Some friends of mine recently signed up to receive an alert on their iPhones each time an air-raid siren is sounded somewhere in Israel. The phone flashes red with the name of the town targeted by Hamas rockets. These days, their phones sometimes buzz every few minutes.
One may wonder how this does any good. Americans who receive such alerts can’t do anything about them except worry—how can that help?
In fact, American Jews have a long tradition of devising creative ways to identify with the plight of their fellow Jews overseas. Not just to worry, but to recognize their pain and raise awareness, since raising awareness is the necessary first step toward taking concrete action.
During my research on the 400 rabbis who marched to the White House in 1943 to plead for the rescue of European Jewry, I once had the opportunity to interview the daughter of one of the marchers, Rabbi Baruch David Weitzmann. She shared with me this remarkable anecdote:
“In those days, he had a shul on Strauss Street, in Brownsville, Brooklyn. One thing I remember is that he issued a psak [religious ruling] to the congregation, that because we have to feel the tsa’ar [pain] of the Jews who are being killed in Europe, there can be no festivities, no parties, no music. If somebody wanted to get married, they came to our house, there was a little chuppah, some cake and soda, nothing more. No celebrations, no dancing, just the chuppah and that’s all. He explained to us, you cannot celebrate at a time when other Jews are dying.”
In a similar spirit, the administration at Yeshiva College (later Yeshiva University) during the 1940s suspended public festivities such as the Chag Hasemicha, the celebration of the ordination of the graduating class of rabbinical students.
Three rabbinical students at the Jewish Theological Seminary were thinking along the same lines. In early 1943, Noah Golinkin, Jerome Lipnick, and Moshe “Buddy” Sachs approached the Synagogue Council of America with a detailed proposal intended to confront the ‘business as usual’ attitude in the Jewish community and “to remind ourselves of our obligations to those Jews in Europe who still live.”
Upstart college students don’t usually get a hearing from large, established Jewish organizations. These students did. The Synagogue Council agreed to call upon its member synagogues to undertake a series of steps that would change daily life in the community in order to keep the plight of Europe’s Jews uppermost in everyone’s minds.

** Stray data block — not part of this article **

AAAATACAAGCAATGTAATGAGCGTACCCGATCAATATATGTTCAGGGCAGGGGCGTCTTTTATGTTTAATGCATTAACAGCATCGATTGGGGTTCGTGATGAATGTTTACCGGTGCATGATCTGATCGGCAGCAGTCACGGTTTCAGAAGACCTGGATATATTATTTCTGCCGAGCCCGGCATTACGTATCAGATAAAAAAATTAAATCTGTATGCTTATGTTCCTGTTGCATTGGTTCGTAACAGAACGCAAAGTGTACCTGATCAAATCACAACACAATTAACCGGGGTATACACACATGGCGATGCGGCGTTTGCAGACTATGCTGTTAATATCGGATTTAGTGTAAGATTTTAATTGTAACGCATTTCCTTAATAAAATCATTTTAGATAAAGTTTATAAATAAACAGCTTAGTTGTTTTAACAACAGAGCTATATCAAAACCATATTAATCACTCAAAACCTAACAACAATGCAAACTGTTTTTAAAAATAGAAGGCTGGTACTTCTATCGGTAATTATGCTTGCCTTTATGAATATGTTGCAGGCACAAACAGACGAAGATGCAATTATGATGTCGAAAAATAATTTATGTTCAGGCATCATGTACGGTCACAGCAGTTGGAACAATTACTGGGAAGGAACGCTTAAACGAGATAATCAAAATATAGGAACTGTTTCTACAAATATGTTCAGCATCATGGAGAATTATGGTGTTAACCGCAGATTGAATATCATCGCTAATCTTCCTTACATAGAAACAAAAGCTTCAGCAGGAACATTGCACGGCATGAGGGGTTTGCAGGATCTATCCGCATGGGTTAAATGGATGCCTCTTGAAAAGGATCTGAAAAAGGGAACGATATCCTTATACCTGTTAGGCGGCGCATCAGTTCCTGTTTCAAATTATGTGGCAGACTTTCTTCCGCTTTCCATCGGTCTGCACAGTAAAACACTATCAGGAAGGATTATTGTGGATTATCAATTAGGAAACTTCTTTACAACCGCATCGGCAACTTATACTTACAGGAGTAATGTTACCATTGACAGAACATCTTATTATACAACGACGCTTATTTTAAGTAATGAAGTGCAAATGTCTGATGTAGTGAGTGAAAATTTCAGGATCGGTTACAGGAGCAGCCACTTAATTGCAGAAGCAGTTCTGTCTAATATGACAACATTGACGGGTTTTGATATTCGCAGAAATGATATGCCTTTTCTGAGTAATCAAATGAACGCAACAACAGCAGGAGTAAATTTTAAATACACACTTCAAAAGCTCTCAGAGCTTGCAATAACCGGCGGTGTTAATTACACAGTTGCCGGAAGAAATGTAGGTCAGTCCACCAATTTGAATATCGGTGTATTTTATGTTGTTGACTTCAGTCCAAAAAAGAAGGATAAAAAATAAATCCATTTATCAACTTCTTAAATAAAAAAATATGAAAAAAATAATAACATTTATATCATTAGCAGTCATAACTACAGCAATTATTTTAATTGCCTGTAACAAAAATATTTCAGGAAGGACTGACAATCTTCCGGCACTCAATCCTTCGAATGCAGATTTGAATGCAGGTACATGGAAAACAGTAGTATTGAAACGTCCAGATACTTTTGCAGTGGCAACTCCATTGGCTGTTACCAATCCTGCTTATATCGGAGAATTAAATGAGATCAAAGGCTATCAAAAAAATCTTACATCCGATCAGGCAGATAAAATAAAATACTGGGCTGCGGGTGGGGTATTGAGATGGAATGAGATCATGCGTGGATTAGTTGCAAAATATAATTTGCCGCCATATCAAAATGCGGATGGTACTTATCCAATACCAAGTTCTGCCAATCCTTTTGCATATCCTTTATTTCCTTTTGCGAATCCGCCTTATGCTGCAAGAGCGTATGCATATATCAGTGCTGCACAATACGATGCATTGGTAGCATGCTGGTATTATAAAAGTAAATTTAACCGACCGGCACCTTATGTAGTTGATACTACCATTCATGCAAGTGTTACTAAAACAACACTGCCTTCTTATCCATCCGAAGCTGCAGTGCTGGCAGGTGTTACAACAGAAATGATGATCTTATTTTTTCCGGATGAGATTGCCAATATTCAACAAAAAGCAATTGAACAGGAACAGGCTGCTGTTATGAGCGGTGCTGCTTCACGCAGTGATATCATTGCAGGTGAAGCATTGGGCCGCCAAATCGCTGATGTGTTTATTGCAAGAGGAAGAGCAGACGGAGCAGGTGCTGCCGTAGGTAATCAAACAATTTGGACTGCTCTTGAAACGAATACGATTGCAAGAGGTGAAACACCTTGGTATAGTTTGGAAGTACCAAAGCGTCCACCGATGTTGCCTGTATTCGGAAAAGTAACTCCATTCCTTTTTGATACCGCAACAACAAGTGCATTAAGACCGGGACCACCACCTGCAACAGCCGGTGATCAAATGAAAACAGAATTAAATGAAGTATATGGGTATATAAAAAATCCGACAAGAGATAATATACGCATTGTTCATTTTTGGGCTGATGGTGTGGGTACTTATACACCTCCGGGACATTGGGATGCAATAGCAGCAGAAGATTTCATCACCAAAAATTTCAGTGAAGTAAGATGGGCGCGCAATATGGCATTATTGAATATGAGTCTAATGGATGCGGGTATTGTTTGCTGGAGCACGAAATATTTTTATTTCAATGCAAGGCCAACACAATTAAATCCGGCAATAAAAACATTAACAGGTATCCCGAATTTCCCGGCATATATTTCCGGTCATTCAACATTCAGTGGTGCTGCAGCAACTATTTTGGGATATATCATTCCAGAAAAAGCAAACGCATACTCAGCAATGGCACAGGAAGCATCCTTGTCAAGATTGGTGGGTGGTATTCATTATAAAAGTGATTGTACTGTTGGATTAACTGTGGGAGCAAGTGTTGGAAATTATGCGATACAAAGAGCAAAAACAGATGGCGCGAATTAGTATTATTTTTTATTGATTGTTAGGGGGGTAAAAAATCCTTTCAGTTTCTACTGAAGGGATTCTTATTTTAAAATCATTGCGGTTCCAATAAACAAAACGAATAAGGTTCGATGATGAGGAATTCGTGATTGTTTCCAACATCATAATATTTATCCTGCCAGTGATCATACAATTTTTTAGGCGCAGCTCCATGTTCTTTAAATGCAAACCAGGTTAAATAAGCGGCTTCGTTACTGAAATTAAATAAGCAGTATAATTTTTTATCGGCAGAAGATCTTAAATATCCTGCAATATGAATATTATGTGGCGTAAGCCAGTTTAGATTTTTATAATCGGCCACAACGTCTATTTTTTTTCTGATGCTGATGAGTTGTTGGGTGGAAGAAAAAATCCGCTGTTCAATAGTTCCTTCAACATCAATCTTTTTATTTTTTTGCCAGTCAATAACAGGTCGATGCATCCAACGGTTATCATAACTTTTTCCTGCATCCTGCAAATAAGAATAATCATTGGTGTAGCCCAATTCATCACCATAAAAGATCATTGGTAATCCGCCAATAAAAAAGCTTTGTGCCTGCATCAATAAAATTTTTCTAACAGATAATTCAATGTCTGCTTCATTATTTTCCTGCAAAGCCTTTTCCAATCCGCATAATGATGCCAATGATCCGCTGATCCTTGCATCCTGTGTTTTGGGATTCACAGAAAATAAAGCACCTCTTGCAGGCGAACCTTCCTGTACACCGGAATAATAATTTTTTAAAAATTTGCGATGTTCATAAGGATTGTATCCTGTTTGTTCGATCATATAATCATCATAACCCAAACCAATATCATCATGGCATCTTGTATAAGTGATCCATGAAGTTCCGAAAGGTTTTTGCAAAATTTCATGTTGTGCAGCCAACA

Here’s what was recommended:
* Limiting “occasions of amusement.”
* Observing partial fast days on Mondays and Thursdays.
* Draping a black cloth over the ark that holds each synagogue’s Torah scrolls.
* Holding memorial rallies during which congregants would wear black armbands (designed by Golinkin three decades before Vietnam War protesters adopted a similar badge of mourning).
* Adding several sentences about Europe’s Jews to the Grace After Meals. One asked, “How can we enjoy our food while we know that our brothers perish by famine and sword?” Another was actually an appeal for divine assistance to make American Jewry more compassionate:
“Create in us, O God, a new heart responsive to the agony of our people, the suffering remnants of Israel: May we know of no rest ’til we have stretched out our hands to them in help. Father of mercy, create in us a spirit of compassion and loving kindness, to share our bread with the starving and to seek rescue for those who can be saved, that they live because of us.”
The packet of materials that the Synagogue Council of America distributed to rabbis nationwide also included sample letters to send to political and religious leaders, urging the Roosevelt administration to help rescue Jews from the Nazis. For the rabbinical students, religious symbolism and political action went hand in hand.
Soviet Jewry activists took a page from the students’ book 25 years later. Exemplifying a level of creativity sometimes lacking in the older generation of Jewish leadership, the activists initiated such gestures as having an extra place setting, and an empty chair, at the Passover seder. Jews in Detroit launched an “Unlit Menorah” ceremony during Hanukkah. American Jewish boys and girls twinned their bar and bat mitzvah celebrations with those of the children of Jewish refuseniks in the Soviet Union.
One teenage participant in a daily vigil outside the Soviet embassy in Washington, D.C. later recalled how her life was changed the day she took part: “My sister and I and a friend of ours took the day off from school and established ourselves [outside the embassy]. We fasted all day; we gave out lealets to passersby; and we spoke to anyone who would listen. I felt that I was a link in an important chain. Someone had stood in my place the day before; someone else would stand there tomorrow.”
From generation to generation, this collective spirit has endured. Whether refraining from public celebrations during the Holocaust, adding a seat at the Passover table for Soviet Jewry, or interrupting daily activity with alerts about the situation in Israel, altering one’s lifestyle—even if just slightly—in order to acknowledge and validate the pain of fellow-Jews has become an integral part of expressing solidarity in times of distress.